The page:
Regional Fisheries Management Organisations (RFMOs) have an important role to play in increasing transparency and combating illegal, unreported and unregulated (IUU) fishing globally, as they work to effectively manage and conserve species under their jurisdiction, especially high-value fish stocks in remote areas. This is why the EU IUU Fishing Coalition strives to promote better transparency and anti-IUU fishing measures in RFMOs by identifying gaps and weaknesses in their governance frameworks, supporting the adoption of effective measures, and monitoring their progress.
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In its 2019 report, Achieving transparency and combating IUU fishing in RFMOs, the EU IUU Fishing Coalition identified a series of indicators to evaluate the current performance of transparency and anti-IUU measures in RFMOs and has developed an annual scorecard tracking progress in four different RFMOs: the General Fisheries Commission for the Mediterranean (GFCM), the International Commission for the Conservation of Atlantic Tunas (ICCAT), the Indian Ocean Tuna Commission (IOTC) and the Southern Indian Ocean Fisheries Agreement (SIOFA). Using these indicators, the Coalition conducts a comparative analysis to highlight best practices and shortcomings in each of these RFMOs. In order to track their progress, the comparative table from this report is regularly updated to account for the new conservation and management measures adopted during annual RFMO meetings.
The 2022 update of this comparative analysis takes into consideration the transparency and anti-IUU measures adopted in 2021. Key improvements are preceded by an *asterisk in the scorecard.
The analysis shows that the effective functioning of RFMOs remains significantly hindered, with the COVID-19 pandemic being a contributing factor. Meetings were postponed and held remotely with agendas often limited to the most urgent matters. The work in tackling IUU fishing and improving transparency has therefore often been sidelined at a time when the risks of IUU fishing have likely increased, due to the impact of the pandemic on monitoring, control and surveillance efforts worldwide (e.g by restricting the operations of observer programmes).1
Whilst the situation will hopefully improve, the ongoing health crisis cannot continue to delay the work of RFMOs, which must strive to adapt to the current, persisting and future challenges associated with the pandemic. The laudable progress made in certain RFMOs, such as the adoption of the GFCM 2030 Strategy or the ICCAT ban on at-sea transhipments, shows that this is possible and the EU IUU Fishing Coalition calls for others to follow suit.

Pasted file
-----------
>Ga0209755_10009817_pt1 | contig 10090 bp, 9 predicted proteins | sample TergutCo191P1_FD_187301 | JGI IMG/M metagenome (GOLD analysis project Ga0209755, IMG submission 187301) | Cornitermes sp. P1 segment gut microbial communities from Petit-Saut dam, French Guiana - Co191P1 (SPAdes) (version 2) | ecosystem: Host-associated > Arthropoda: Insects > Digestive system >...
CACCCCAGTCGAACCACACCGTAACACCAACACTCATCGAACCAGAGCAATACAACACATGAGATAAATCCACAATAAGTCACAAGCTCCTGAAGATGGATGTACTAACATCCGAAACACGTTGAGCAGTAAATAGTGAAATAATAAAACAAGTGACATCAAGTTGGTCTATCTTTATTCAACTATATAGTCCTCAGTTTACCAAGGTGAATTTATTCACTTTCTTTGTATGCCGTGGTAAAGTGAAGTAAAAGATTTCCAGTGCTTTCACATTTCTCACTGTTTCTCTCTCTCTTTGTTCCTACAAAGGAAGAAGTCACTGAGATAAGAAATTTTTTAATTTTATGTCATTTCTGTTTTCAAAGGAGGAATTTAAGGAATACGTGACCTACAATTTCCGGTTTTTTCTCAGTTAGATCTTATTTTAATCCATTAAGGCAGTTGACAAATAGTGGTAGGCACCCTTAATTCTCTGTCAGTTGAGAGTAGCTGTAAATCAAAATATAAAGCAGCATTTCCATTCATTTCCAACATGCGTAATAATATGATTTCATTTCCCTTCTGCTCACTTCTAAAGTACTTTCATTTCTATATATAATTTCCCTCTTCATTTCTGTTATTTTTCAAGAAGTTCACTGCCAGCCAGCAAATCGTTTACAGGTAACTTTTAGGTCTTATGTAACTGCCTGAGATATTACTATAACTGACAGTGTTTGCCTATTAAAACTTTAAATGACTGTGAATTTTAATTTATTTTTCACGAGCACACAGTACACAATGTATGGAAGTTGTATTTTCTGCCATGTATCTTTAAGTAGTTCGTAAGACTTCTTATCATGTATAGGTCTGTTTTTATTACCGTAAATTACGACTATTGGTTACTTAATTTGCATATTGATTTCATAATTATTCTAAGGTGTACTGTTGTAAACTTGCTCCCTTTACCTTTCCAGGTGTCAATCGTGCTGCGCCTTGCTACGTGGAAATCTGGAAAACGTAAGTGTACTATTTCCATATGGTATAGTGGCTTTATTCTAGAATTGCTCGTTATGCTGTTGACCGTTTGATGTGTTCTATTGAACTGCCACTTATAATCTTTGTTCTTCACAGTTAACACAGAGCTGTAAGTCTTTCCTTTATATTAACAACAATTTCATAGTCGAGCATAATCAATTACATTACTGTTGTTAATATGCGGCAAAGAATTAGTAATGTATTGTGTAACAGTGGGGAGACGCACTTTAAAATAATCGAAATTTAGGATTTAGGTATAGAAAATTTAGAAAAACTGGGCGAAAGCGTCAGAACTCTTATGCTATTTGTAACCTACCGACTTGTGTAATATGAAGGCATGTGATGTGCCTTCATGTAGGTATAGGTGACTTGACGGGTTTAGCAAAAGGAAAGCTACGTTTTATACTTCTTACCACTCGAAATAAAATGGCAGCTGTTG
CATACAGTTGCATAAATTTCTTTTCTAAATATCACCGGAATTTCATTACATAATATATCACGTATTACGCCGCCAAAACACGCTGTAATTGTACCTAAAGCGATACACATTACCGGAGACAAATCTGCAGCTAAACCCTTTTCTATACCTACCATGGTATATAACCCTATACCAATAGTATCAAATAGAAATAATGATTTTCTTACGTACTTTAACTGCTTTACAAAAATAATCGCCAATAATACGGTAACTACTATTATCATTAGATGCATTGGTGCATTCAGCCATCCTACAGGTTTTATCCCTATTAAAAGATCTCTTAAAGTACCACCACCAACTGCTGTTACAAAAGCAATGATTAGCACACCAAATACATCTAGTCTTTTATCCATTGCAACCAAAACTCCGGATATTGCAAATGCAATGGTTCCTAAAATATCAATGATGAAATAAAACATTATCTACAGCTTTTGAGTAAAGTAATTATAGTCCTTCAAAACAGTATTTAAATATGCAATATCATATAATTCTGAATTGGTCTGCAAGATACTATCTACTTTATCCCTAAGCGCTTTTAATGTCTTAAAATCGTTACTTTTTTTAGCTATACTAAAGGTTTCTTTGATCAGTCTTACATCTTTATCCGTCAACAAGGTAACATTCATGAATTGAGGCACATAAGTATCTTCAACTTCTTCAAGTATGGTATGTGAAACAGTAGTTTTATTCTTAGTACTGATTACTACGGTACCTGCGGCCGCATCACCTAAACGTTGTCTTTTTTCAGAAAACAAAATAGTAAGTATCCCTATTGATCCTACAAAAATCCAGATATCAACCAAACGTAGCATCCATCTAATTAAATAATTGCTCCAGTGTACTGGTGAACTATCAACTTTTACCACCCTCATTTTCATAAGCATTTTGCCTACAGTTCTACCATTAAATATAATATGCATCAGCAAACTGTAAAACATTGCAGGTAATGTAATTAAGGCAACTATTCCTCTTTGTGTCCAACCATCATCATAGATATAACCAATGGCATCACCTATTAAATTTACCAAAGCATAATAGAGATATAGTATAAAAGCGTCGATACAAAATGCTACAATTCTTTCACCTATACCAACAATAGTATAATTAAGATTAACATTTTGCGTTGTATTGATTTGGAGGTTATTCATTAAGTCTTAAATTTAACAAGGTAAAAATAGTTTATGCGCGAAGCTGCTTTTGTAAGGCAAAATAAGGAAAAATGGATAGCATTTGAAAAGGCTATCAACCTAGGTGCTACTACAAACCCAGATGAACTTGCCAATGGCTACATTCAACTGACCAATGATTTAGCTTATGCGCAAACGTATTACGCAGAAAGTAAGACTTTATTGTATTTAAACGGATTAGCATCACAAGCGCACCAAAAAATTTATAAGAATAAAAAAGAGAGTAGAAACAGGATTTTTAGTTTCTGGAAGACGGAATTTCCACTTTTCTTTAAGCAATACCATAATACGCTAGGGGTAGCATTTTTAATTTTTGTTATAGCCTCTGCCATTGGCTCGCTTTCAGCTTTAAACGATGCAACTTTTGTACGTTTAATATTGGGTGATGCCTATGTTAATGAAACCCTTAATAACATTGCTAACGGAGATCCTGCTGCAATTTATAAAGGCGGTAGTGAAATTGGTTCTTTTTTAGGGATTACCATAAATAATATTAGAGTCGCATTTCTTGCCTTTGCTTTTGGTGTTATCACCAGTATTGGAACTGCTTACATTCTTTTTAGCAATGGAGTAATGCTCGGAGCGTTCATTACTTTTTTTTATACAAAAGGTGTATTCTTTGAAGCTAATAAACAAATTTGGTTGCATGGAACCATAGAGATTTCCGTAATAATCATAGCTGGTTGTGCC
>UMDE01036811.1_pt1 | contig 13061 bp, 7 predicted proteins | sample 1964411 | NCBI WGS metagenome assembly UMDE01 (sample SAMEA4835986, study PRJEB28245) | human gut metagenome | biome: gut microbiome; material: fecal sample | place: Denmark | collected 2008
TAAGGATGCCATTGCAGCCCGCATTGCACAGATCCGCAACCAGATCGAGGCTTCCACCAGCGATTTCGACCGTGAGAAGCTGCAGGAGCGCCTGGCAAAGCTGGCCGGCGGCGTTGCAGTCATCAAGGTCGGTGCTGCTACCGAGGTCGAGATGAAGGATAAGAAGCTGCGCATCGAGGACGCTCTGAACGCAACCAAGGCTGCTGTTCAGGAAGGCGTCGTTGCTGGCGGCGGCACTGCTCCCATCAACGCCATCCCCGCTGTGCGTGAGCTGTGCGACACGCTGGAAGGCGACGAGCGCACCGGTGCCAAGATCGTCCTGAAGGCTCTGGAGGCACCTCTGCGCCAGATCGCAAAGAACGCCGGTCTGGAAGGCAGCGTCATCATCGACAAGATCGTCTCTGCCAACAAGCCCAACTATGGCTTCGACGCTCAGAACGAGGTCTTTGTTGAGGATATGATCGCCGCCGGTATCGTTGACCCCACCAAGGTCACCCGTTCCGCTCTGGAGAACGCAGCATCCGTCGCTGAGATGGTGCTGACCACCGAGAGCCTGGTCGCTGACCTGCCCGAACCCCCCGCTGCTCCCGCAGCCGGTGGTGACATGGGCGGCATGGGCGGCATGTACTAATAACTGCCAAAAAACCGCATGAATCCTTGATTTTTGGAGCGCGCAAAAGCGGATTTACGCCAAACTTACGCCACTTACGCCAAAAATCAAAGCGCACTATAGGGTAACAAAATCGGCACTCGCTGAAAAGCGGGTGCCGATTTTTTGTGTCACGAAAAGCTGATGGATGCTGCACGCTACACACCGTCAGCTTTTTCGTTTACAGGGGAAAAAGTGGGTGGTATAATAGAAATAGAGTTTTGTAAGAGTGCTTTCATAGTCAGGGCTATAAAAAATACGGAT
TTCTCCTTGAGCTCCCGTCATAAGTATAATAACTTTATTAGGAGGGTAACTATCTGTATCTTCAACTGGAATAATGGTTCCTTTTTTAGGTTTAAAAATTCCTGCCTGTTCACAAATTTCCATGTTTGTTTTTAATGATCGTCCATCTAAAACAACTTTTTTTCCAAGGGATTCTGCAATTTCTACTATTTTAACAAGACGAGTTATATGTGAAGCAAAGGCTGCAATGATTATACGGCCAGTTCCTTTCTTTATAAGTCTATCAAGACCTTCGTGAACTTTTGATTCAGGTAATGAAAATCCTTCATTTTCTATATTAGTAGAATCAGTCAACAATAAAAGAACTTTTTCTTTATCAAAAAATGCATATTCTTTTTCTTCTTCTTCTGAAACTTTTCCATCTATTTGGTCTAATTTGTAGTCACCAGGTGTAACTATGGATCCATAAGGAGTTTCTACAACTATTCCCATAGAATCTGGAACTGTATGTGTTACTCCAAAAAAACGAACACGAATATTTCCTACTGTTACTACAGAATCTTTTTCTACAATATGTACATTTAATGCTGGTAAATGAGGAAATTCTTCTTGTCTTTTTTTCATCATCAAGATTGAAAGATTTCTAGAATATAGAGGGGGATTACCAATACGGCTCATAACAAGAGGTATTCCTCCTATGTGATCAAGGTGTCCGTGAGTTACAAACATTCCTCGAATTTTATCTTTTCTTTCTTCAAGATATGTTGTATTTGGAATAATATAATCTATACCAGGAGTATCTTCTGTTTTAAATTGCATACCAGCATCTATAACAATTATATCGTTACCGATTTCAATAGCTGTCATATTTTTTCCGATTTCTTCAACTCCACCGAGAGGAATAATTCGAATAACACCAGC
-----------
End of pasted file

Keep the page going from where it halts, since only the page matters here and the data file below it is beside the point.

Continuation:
To further promote transparency and tackle IUU fishing in 2022, the EU IUU Fishing Coalition asks the contracting parties and cooperating non-contracting parties:
Indian Ocean Tuna Commission (IOTC):
- Adopt a transparent compliance mechanism by amending Appendix V of the IOTC Rules of Procedure (2014) – the Compliance Committee Terms of Reference and Rules of Procedure
- Amend Resolution 21/02 Establishing a Programme for Transhipment by Large-Scale Fishing Vessels to further improve monitoring, control and surveillance and reduce opportunities for IUU fishing activities
- Adopt a new Recommendation to improve traceability through an electronic Catch Documentation Scheme
- Amend Resolution 14/05 Concerning a Record of Licensed Foreign Vessels Fishing for IOTC Species in the IOTC Area of Competence and Access Agreement Information to increase transparency of reported information
- Adopt a (partially) centralised Vessel Monitoring System
- Support the work of the IOTC Working Group on the Development of Electronic Monitoring Standards by endorsing its terms of reference and work plan
- Amend Resolution 07/01 To Promote Compliance by Nationals of CPCs with IOTC Conservation and Management Measures in order to prevent nationals from further deriving benefits from or supporting IUU fishing
- Adopt a new Recommendation on reporting on operational incidents at sea and consider taking other measures to ensure safe and decent working and living conditions on board vessels
- Enforce Resolution 19/04 Concerning the IOTC record of vessels authorised to operate in the IOTC area of competence to increase transparency and enhance capacity to fight against IUU fishing
Read the full position paper here.
General Fisheries Commission for the Mediterranean (GFCM):
International Commission for the Conservation of Atlantic Tunas (ICCAT):
Southern Indian Ocean Fisheries Agreement (SIOFA):
(1) OECD, Covid-19 And Multilateral Fisheries Management (2021), available at: <https://www.oecd.org/agriculture/topics/fisheries-and-aquaculture/documents/covid-19-mulitlateral-fisheries-management.pdf>